Casa de Mi Padre
If “Machete” taught us anything, it’s that some movies are just better left as shorts. The mock trailer found in Tarantino’s double-feature “Grindhouse” was thrilling, ridiculous and hilarious. The full length that followed was basically the opposite.
“Casa de Mi Padre” follows in a similar tradition, presenting us with a film that would have been better suited as a short feature.
Starring and produced by “Saturday Night Live” alum and overall American comedy hero Will Ferrell, “Casa de Mi Padre” is a Spanish-language film with a purely American comedic style. The film is basically a parody of telenovelas with a good deal of screwball humor thrown into the mix as well. If you’re not familiar with telenovelas, they are basically Spanish soap operas where overdramatized acting and melodramatic storylines are the norm.
Ferrell plays rancher Armando Alvarez, who is seen by his family as a dullard. After the death of his father, Armando finds himself in the position of defending the ranch from a bloodthirsty drug lord. Together with his younger brother, Raul (Diego Luna), they must also rescue Raul’s fiancee, played by the stunningly beautiful Génesis Rodríguez.
The foreign-language aspect adds an extra layer of depth that makes the film particularly unique. Ferrell’s dedication to his role as Armando is mighty impressive. His Spanish, albeit choppy at times, is surprisingly realistic. The parody aspect of the movie is also extremely authentic. Unfortunately, the script itself is rather hollow, and a majority of the gags fall short. Those expecting a lot more in the way of classic Ferrell-isms will instead find a film focused on stylization rather than humor. The extremely oddball nature of the comedy threw me for a loop. I enjoyed a slew of aspects of “Casa de Mi Padre,” particularly the look and feel of the movie, but the humor just wasn’t there for me. It felt like an “SNL” skit for the most part, but what would’ve been a treat as a short is dragged out to nearly 90 minutes.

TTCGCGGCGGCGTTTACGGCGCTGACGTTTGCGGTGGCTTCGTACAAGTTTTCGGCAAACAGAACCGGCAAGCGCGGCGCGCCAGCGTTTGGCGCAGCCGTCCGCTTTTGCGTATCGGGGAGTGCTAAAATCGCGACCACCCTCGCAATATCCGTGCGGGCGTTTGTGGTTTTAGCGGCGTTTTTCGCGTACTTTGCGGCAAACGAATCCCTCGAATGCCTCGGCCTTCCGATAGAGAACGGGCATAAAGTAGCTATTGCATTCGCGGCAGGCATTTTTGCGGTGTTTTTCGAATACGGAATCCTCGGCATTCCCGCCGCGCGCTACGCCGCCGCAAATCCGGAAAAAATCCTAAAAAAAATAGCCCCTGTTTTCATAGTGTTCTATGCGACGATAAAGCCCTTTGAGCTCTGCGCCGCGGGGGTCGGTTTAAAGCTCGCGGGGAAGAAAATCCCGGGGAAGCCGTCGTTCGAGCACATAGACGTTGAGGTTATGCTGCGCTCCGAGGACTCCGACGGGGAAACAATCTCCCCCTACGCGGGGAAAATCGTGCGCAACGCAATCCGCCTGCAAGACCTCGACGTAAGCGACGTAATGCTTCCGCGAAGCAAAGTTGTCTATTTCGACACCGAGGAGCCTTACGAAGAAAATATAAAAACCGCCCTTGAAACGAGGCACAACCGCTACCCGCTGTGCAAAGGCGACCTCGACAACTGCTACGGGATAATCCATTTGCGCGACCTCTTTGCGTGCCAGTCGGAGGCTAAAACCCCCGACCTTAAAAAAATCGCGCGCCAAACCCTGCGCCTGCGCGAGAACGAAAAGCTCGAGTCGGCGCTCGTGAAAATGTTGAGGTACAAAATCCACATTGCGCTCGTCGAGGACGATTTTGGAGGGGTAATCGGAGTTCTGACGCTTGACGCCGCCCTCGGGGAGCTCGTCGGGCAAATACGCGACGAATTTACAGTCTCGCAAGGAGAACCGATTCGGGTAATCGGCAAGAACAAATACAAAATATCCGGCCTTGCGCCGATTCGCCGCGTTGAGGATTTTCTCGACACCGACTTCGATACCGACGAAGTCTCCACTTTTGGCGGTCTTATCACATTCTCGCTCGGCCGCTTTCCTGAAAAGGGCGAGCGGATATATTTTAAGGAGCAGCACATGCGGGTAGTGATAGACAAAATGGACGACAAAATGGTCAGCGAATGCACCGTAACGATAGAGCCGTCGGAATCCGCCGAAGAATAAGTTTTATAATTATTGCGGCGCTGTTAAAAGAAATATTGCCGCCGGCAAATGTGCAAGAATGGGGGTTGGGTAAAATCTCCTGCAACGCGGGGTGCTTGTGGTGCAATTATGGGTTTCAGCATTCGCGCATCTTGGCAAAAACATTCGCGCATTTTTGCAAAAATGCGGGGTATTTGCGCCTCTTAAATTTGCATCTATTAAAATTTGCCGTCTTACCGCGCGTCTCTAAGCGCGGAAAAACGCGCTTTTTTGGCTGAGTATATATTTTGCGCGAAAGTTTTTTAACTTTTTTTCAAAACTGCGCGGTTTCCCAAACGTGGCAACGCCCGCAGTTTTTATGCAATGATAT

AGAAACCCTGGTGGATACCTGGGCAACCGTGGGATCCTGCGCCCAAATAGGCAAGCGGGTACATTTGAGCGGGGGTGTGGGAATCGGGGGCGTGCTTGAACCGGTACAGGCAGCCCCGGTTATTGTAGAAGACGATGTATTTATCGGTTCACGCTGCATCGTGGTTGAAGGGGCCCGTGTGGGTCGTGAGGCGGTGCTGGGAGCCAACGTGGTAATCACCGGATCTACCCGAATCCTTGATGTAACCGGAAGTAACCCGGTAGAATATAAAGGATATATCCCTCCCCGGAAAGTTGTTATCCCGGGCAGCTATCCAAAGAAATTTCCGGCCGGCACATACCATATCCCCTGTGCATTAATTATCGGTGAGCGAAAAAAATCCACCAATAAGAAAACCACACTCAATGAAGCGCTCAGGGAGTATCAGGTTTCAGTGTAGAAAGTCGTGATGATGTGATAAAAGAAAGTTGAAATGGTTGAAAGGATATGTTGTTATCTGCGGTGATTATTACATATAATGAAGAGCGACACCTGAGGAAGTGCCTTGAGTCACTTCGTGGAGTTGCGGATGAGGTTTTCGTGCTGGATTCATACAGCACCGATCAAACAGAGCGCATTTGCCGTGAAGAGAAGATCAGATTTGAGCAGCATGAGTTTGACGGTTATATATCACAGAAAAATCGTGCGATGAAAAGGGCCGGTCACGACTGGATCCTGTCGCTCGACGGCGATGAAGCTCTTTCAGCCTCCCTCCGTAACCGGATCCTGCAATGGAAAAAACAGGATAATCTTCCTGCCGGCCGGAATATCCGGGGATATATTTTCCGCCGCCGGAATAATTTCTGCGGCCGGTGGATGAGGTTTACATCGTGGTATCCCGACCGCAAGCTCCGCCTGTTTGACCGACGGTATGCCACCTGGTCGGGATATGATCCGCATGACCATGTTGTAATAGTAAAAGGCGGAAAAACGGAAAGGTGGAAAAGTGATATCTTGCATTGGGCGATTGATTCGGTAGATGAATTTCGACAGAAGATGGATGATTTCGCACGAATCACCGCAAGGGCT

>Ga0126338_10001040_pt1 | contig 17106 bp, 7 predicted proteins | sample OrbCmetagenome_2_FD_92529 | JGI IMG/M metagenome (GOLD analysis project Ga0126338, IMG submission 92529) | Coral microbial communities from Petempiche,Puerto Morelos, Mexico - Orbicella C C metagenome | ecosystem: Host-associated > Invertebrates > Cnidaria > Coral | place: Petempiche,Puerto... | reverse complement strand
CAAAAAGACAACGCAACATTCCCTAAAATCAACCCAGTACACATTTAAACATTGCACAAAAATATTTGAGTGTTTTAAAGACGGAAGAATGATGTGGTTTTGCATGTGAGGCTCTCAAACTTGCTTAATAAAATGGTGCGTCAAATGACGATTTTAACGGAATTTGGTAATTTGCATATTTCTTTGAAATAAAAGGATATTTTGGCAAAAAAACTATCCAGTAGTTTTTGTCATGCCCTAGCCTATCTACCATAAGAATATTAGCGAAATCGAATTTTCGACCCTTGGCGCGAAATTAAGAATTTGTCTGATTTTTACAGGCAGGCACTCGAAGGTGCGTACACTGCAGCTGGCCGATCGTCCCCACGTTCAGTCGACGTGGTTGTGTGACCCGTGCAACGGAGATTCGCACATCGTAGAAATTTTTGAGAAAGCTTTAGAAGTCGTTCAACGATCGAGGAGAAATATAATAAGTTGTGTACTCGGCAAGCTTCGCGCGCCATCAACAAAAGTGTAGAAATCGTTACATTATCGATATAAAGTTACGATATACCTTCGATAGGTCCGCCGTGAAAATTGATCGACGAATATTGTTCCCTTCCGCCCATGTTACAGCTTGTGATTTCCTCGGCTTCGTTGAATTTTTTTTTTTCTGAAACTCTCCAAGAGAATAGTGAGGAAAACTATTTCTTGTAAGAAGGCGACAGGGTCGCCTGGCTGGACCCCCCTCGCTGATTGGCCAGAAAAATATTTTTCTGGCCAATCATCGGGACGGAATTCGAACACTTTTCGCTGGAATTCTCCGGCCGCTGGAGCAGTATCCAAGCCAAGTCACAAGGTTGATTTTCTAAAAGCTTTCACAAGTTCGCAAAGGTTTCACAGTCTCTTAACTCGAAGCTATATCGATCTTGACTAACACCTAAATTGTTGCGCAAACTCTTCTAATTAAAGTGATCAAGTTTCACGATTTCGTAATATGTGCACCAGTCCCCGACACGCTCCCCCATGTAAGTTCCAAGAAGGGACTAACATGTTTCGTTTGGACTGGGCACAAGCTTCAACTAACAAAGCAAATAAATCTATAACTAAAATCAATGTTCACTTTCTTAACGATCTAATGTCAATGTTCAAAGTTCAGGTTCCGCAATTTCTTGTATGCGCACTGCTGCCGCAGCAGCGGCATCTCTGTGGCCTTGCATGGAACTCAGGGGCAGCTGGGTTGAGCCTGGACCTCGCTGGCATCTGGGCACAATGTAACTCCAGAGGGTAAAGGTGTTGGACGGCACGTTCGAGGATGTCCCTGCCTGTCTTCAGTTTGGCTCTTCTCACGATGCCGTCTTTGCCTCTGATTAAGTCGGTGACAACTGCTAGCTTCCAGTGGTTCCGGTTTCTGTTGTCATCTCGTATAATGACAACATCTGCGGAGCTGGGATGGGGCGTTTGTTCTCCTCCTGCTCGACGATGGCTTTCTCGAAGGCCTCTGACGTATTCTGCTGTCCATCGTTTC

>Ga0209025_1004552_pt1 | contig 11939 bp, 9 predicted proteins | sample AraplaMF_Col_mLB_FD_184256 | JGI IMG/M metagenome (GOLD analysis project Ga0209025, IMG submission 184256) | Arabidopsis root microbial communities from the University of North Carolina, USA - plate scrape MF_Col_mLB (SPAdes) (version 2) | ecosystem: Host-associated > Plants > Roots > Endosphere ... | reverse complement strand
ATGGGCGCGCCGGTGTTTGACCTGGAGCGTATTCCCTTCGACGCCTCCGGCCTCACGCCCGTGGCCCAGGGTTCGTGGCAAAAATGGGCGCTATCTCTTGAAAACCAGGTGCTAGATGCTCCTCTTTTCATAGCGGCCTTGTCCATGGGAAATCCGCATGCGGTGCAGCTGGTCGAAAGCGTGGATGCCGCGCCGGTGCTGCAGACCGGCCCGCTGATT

On the plus side, the supporting cast is outstanding. Nick Offerman, of “Parks and Recreation” fame, has a cameo as DEA Agent Parker. His role as a sensationally closed-minded American balances nicely with the overt Hispanic caricatures exhibited in nearly every other character in the movie. Armando’s two sidekicks, Esteban and Manuel, prove the main source of comedic relief. Respectively played by Efren Ramirez and Adrian Martinez, the duo perfectly complement Ferrell’s clueless nature.
All in all, “Casa de Mi Padre” should’ve been great, but instead its boring script and lackluster plot makes the film merely OK. It’s a film where the parts outweigh the whole. I loved certain sequences, especially the interlude turned acid trip toward the end of the film. The oddball humor was reminiscent of anarchistic comedies of yore, but it didn’t hold together as a cohesive comedy. Rather, “Casa de Mi Padre” feels like a series of short skits strung together.
The fact that the film has an extremely limited release is reason enough to catch it while it’s in theaters. However, set your expectations lower than you would normally for a Will Ferrell movie and you’ll walk away appeased.